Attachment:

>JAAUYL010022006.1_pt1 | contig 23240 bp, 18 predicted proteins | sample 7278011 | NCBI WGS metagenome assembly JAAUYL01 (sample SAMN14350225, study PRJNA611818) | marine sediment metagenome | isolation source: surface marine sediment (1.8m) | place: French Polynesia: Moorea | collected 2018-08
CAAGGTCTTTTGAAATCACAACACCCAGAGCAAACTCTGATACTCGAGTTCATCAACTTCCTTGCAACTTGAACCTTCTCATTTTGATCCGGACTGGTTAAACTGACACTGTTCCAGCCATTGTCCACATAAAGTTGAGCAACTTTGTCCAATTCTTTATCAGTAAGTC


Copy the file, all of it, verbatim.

>JAAUYL010022006.1_pt1 | contig 23240 bp, 18 predicted proteins | sample 7278011 | NCBI WGS metagenome assembly JAAUYL01 (sample SAMN14350225, study PRJNA611818) | marine sediment metagenome | isolation source: surface marine sediment (1.8m) | place: French Polynesia: Moorea | collected 2018-08
CAAGGTCTTTTGAAATCACAACACCCAGAGCAAACTCTGATACTCGAGTTCATCAACTTCCTTGCAACTTGAACCTTCTCATTTTGATCCGGACTGGTTAAACTGACACTGTTCCAGCCATTGTCCACATAAAGTTGAGCAACTTTGTCCAATTCTTTATCAGTAAGTC